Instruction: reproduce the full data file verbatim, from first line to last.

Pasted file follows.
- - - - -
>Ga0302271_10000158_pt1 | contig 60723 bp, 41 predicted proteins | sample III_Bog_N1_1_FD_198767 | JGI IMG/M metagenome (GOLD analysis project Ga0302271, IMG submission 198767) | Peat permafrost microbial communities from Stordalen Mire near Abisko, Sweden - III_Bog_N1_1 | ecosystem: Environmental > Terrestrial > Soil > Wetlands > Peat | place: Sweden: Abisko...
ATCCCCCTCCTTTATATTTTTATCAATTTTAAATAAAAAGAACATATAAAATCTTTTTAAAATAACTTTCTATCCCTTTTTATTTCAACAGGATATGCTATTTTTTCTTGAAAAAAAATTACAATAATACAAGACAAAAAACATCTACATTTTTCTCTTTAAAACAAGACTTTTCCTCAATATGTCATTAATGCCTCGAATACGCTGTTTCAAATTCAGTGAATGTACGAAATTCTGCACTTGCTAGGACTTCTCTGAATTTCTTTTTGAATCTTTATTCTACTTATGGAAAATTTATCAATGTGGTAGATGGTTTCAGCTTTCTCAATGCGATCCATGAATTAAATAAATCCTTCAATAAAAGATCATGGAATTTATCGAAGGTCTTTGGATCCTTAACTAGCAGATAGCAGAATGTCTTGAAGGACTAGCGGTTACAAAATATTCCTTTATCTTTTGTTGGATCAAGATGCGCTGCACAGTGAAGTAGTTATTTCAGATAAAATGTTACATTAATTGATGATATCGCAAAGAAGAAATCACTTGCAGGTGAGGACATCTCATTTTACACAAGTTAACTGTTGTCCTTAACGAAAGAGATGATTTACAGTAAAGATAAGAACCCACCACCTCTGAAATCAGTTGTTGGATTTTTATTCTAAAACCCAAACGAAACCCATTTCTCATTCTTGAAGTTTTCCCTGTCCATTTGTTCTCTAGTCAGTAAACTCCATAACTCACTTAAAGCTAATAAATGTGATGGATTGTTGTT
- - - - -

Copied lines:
>Ga0302271_10000158_pt1 | contig 60723 bp, 41 predicted proteins | sample III_Bog_N1_1_FD_198767 | JGI IMG/M metagenome (GOLD analysis project Ga0302271, IMG submission 198767) | Peat permafrost microbial communities from Stordalen Mire near Abisko, Sweden - III_Bog_N1_1 | ecosystem: Environmental > Terrestrial > Soil > Wetlands > Peat | place: Sweden: Abisko...
ATCCCCCTCCTTTATATTTTTATCAATTTTAAATAAAAAGAACATATAAAATCTTTTTAAAATAACTTTCTATCCCTTTTTATTTCAACAGGATATGCTATTTTTTCTTGAAAAAAAATTACAATAATACAAGACAAAAAACATCTACATTTTTCTCTTTAAAACAAGACTTTTCCTCAATATGTCATTAATGCCTCGAATACGCTGTTTCAAATTCAGTGAATGTACGAAATTCTGCACTTGCTAGGACTTCTCTGAATTTCTTTTTGAATCTTTATTCTACTTATGGAAAATTTATCAATGTGGTAGATGGTTTCAGCTTTCTCAATGCGATCCATGAATTAAATAAATCCTTCAATAAAAGATCATGGAATTTATCGAAGGTCTTTGGATCCTTAACTAGCAGATAGCAGAATGTCTTGAAGGACTAGCGGTTACAAAATATTCCTTTATCTTTTGTTGGATCAAGATGCGCTGCACAGTGAAGTAGTTATTTCAGATAAAATGTTACATTAATTGATGATATCGCAAAGAAGAAATCACTTGCAGGTGAGGACATCTCATTTTACACAAGTTAACTGTTGTCCTTAACGAAAGAGATGATTTACAGTAAAGATAAGAACCCACCACCTCTGAAATCAGTTGTTGGATTTTTATTCTAAAACCCAAACGAAACCCATTTCTCATTCTTGAAGTTTTCCCTGTCCATTTGTTCTCTAGTCAGTAAACTCCATAACTCACTTAAAGCTAATAAATGTGATGGATTGTTGTT